An overview of the gastrointestinal system
The gastrointestinal (GI) system is basically a muscular tube with one primary purpose - absorption of nutrients and water for the body's tissues. Without these nutrients, the body could not grow or function. Meals must be processed in the GI tract to make them easier to absorb. This means breaking food particles into tiny parts that can be absorbed into individual cells. Undigestible food products and waste products are removed from the body as stool.
Digestion and absorption
Primitive one-celled organisms swam through a soup of nutrients. These nutrients could be absorbed directly through the cell wall as waste products could be removed from the cell in a similar way. Multi-celled organisms needed a way to spread nutrients to deeper tissues, therefore they developed primitive circulatory systems. As animals walked out of the seas onto land, the means of circulating nutrients through the body had to adapt. Specialized systems were developed that allowed these early animals to eat... passing nutrients into the body where they could be processed into a liquid form and delivered to the body tissues through blood.
The process of digestion has adapted to allow humans to eat foods made mostly of large molecules in solid form. These molecules are broken down by the digestive system and mixed with water to allow passage into the blood and ultimately into the body tissue cells.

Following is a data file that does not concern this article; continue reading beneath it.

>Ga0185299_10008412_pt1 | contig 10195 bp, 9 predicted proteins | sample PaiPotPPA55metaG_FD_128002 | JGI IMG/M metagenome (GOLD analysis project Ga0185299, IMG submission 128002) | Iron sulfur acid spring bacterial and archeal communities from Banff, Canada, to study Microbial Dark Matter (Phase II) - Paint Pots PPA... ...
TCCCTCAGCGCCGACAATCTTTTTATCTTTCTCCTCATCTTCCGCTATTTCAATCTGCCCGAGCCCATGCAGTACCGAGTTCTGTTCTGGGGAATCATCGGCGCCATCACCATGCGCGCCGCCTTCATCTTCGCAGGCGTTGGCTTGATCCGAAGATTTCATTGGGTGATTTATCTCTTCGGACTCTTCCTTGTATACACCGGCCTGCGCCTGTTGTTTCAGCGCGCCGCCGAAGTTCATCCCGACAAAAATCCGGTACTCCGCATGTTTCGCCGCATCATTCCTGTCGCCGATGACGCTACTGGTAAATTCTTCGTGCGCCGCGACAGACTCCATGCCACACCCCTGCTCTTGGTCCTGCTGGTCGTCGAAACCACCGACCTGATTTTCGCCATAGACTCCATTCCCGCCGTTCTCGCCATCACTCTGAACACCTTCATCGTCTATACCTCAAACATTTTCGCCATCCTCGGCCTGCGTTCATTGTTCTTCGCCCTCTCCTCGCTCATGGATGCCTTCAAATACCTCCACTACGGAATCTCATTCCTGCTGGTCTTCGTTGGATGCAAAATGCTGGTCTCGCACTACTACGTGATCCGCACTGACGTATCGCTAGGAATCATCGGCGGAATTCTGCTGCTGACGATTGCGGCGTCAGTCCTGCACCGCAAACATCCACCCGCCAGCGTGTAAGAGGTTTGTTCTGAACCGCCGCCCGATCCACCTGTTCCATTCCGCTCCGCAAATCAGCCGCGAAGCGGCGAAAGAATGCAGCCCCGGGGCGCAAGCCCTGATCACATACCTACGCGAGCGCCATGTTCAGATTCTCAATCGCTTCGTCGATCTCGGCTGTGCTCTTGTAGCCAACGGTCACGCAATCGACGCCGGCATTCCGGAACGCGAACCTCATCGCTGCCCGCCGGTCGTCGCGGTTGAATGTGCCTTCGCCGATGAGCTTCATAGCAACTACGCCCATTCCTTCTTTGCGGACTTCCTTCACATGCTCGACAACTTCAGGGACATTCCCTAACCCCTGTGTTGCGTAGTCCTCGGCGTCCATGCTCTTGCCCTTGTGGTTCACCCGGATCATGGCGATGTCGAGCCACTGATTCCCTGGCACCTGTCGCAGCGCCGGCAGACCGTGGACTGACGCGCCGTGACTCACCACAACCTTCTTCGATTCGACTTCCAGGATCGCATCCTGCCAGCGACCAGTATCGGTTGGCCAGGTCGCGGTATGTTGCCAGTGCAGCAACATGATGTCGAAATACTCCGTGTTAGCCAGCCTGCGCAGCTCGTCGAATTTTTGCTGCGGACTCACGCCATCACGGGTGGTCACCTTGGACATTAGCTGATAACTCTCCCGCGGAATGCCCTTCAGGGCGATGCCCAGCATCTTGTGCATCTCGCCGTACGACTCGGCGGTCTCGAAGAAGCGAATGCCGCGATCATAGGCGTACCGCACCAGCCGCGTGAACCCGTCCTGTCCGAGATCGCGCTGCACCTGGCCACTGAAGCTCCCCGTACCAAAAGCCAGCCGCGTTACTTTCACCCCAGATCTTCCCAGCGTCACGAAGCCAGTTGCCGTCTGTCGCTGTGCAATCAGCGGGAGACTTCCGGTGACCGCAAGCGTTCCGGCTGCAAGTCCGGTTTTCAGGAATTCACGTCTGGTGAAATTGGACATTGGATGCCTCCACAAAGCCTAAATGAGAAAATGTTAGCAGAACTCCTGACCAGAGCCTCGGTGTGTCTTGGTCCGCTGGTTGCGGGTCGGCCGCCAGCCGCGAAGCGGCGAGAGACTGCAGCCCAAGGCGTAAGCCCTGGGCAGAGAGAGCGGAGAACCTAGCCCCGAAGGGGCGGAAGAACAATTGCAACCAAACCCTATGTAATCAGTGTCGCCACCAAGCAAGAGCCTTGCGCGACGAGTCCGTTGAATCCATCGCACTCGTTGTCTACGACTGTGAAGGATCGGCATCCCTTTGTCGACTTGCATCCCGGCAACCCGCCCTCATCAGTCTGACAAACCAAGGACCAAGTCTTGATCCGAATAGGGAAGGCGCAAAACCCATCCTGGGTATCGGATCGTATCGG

The process by which food is broken down into a liquid suspension of small particles ready to pass into the cells lining the GI tract is called digestion.
Absorption is the process by which nutrients pass through the cells lining the GI tract, enter the blood or lymph, and are delivered to the body tissues.
The GI tract also serves as a major way for the body to get rid of excess or toxic substances... yep, you got it... poop. In addtion to passage of non-digestible food residue, the GI tract assists the body in trashing toxic substances that are not easily filtered by the kidneys. While the kidneys are good for excreting water-soluable chemicals, the GI tract is better for excreting fat-soluable substances.
The GI tract is a long tube whose inner surface is continuous with the outside of the body. In a sense, the GI tract is similar to the skin in that it is in constant contact with "the outside world" of foreign substances. Only through absorption can chemicals enter into the blood. This gastrointestinal barrier serves as a major component of the immune system. Like the skin, the GI tract is a potential entry point for germs. For this reason, the gI tract has developed ways to determine which substances are good for the body and which are bad. The bad substances are not allowed to enter the blood or they are destroyed by immune cells.
The GI tract as seen by an engineer...
(The author has a mechanical engineering degree!)
Mouth - Chopper, shredder and moisturizer
Esophagus - Transit tube
Stomach - Blender, storage chamber, and acid sterilizer
Duodenum - Reaction chamber
Liver - Detergent supply
Pancreas - Enzyme supply and acid neutralizer
Jejunum and Ileum - Absorptive surface
Colon - Drying chamber
Rectum - Aggregation chamber
Anus - Waste emission control
Last Updated (Monday, 20 July 2009 12:11)